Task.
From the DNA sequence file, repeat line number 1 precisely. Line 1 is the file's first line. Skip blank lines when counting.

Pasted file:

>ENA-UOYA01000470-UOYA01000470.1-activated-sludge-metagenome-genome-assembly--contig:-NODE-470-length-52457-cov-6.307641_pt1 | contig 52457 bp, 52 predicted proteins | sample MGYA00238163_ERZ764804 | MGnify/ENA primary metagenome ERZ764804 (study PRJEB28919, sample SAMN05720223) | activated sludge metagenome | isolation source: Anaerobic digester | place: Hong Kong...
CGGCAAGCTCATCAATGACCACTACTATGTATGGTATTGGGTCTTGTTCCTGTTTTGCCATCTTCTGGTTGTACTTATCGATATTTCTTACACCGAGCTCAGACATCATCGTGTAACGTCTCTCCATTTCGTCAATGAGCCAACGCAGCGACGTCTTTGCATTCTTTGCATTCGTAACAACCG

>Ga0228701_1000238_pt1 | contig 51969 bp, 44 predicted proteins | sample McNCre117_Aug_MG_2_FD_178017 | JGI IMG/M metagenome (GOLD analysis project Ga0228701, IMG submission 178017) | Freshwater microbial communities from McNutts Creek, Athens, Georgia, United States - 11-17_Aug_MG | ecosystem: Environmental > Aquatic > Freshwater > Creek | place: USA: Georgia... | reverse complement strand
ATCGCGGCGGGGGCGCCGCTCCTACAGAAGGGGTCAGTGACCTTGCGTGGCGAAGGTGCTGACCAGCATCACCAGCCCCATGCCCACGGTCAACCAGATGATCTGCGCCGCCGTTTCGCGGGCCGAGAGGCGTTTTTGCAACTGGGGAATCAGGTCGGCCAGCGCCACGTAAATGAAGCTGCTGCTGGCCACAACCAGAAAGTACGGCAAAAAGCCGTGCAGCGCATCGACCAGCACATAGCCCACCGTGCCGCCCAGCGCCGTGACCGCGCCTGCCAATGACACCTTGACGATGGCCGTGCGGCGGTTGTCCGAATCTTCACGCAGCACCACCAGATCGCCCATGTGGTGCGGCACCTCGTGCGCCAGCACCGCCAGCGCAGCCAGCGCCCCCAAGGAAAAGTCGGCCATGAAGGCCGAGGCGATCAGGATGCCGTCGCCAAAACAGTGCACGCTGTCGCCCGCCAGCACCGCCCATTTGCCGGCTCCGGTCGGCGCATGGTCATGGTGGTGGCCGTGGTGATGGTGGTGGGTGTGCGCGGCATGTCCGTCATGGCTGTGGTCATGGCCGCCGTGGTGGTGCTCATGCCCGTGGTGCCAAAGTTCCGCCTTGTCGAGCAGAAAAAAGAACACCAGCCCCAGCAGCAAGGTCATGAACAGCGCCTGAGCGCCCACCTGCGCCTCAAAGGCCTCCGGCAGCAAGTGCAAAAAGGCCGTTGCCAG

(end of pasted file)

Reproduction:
>ENA-UOYA01000470-UOYA01000470.1-activated-sludge-metagenome-genome-assembly--contig:-NODE-470-length-52457-cov-6.307641_pt1 | contig 52457 bp, 52 predicted proteins | sample MGYA00238163_ERZ764804 | MGnify/ENA primary metagenome ERZ764804 (study PRJEB28919, sample SAMN05720223) | activated sludge metagenome | isolation source: Anaerobic digester | place: Hong Kong...